(lubavitch.com) A federal court ruling that denied a Chicago condo resident’s right to hang a mezuzah on her front door incensed a local legislator and surprised area rabbis.
“The mezuzah is a symbol that is as important as an American flag. To me, it’s protected by the first amendment,” retired Alderman Burton F. Natarus told Lubavitch.com. “I may have to heat up the drums” and take action against the ruling.
In 2005, the Chicago city council unanimously passed an ordinance, introduced by Natarus, protecting all forms of religious symbols on doorways. Forcibly removing symbol, such as a mezuzah, violated the City’s Fair Housing Ordinance and carried a $300-500 fine, according to the legislation.
On Passover Eve in 2006, Illinois Gov. Rod R. Blagojevich signed similar legislation would allow “condo owners [to] freely observe the doctrines of their religion at home, including being able to display objects on their front door,” according to the Governor’s office.
“As far as I knew, hanging a mezuzah was protected,” said Rabbi Baruch Hertz, director of Chabad at Park Place in Chicago’s Lakeview neighborhood.
The decision rendered by the 7th U.S. Circuit Court of Appeals was the latest twist in the saga that began when Shoreline Towers building managers removed resident Lynne Bloch’s front entry way mezuzah, citing condo rules that made hallways displays verboten. Until 2004, the Bloch family’s front doorway mezuzah hung without drawing comment. That changed after building renovations in 2005 and managers removed the Bloch family mezuzah.
Small enough to be concealed in an adult’s hand, a mezuzah is a handwritten roll of parchment inscribed with verses from the Torah. Cases to hold the mezuzah scroll are available in an array of materials and designs, from the unobtrusive to the decorative. Affixing a mezuzah to the doorway is a biblical commandment.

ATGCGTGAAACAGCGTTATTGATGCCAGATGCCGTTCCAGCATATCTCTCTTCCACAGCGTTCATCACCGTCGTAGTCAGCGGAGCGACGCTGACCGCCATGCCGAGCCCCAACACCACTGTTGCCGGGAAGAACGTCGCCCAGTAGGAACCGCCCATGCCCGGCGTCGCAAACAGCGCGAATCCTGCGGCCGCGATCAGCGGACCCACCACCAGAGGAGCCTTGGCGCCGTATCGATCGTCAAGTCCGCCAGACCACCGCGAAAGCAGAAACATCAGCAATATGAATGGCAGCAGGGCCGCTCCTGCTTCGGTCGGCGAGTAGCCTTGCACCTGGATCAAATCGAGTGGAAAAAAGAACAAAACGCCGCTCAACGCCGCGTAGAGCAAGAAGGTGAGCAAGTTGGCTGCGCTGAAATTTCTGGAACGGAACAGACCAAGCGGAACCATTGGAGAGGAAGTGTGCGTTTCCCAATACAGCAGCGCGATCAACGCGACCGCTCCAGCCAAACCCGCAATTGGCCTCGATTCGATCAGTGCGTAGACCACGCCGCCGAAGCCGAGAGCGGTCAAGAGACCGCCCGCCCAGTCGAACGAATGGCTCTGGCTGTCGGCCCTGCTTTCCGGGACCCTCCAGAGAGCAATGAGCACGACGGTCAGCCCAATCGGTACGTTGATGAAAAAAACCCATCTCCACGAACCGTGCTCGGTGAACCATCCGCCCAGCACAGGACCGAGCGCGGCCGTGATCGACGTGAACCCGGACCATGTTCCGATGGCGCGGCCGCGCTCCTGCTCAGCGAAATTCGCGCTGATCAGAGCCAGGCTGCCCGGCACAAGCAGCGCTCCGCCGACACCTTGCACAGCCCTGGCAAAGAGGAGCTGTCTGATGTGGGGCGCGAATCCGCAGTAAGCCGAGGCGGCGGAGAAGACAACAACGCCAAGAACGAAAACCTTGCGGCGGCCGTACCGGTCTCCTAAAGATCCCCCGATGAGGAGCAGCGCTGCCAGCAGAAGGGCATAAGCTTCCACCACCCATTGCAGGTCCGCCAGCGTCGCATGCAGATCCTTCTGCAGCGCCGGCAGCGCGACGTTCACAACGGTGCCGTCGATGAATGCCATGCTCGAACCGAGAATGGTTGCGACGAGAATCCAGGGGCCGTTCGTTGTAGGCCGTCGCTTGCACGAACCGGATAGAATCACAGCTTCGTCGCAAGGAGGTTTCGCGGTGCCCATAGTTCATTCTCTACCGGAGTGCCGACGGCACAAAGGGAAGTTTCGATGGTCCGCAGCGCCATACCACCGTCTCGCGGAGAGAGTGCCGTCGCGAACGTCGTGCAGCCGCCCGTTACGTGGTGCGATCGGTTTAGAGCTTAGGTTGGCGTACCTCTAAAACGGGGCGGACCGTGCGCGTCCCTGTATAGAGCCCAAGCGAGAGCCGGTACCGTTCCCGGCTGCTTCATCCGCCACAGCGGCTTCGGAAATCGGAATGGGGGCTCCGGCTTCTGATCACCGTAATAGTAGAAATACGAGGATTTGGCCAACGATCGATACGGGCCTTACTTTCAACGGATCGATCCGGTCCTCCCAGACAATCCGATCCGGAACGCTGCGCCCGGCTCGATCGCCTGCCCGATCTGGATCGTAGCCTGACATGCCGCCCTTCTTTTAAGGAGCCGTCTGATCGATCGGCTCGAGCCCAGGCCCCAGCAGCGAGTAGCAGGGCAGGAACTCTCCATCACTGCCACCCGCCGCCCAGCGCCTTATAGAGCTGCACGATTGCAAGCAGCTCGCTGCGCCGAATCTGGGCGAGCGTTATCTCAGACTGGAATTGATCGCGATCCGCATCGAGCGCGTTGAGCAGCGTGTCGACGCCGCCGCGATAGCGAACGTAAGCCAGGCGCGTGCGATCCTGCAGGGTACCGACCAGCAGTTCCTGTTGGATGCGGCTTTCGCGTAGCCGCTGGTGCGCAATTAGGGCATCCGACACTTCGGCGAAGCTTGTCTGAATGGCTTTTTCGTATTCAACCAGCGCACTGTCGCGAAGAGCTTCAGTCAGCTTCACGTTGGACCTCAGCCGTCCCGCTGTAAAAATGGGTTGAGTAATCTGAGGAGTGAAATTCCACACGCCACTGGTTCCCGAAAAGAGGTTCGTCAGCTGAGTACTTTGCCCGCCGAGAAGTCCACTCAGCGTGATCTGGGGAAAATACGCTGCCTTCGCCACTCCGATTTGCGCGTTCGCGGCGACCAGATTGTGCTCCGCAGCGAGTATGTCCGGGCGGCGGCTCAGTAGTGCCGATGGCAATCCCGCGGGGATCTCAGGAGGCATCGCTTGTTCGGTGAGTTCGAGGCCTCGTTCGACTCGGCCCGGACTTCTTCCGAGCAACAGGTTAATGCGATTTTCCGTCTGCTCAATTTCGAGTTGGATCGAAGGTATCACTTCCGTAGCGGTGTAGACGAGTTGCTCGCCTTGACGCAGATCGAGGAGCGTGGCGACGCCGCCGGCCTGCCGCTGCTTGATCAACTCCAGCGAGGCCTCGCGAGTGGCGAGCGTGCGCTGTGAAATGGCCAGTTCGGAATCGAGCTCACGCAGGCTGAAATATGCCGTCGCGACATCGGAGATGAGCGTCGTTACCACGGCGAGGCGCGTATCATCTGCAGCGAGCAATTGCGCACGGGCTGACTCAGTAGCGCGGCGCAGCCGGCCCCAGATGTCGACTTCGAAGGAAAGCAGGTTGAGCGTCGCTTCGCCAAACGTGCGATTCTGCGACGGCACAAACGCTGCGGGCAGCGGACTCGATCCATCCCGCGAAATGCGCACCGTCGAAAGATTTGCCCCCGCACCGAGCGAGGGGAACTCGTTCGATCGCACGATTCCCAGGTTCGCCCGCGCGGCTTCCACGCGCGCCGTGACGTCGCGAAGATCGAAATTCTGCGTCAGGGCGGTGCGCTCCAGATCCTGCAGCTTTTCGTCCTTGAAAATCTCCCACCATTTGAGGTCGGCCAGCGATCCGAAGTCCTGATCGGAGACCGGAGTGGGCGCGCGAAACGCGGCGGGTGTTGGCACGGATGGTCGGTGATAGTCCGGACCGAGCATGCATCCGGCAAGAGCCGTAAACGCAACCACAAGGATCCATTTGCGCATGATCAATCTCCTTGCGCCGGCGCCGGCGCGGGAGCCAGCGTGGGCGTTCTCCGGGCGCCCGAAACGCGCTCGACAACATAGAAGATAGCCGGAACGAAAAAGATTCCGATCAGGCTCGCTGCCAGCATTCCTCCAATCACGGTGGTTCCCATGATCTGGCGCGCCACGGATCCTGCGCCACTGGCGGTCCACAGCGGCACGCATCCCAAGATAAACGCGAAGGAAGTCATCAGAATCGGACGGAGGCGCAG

On the University of Chicago campus, a half mile away from Shoreline Towers, mezuzahs are welcomed in college housing. Chabad Jewish Center on campus offers a mezuzah lending program to any Jewish student who wants a mezuzah for their door.
“The University bends over backwards to accommodate Jewish students and all minorities,” said Rabbi Yossi Brackman, the center’s director.
The university actively accommodates the religious needs of its students, he said. Recently, when a Shabbat observant student could not enter the dorm without tripping the electricity, a Shabbat no-no, the university officials sent a handyman to remedy the situation.
Rabbi Meir Chai Benhiyoun of Lubavitch Chabad of the Loop said he did “not know of any [controversial mezuzah matters] in the downtown area.” Rabbi Benhiyoun credited Ald. Natarus’s ordinance for enhancing Chicago residents’ right to hang mezuzahs.
Building and neighborhood associations in Rabbi Benhiyoun’s area are generally open to negotiating over religious symbols, even those much larger than a mezuzah, like public menorahs. “To put a menorah up sometimes takes a meeting or two, but it’s never been a real problem.”
The very idea of mezuzahs generating controversy perplexed Rabbi Shmuel Kesslman, director of the Chabad-Lubavitch Mezuzah Campaign in the New York metropolitan area. “Maybe once, long ago, I heard of such a story.”
Each year, Mezuzah Campaign volunteers help hundreds of homeowners, condo and apartment dwellers across the New York area affix mezuzahs to their doors – from the ritziest neighborhoods on the Upper East Side of Manhattan and Westchester to subsidized housing projects in Brooklyn. “I am surprised they could not find a solution.”
Ald. Natarus is not content to let this slide. By the time he finished speaking with Lubavitch.com, he had called the Bloch family and the American Civil Liberties Union. “This is a matter of American freedom.”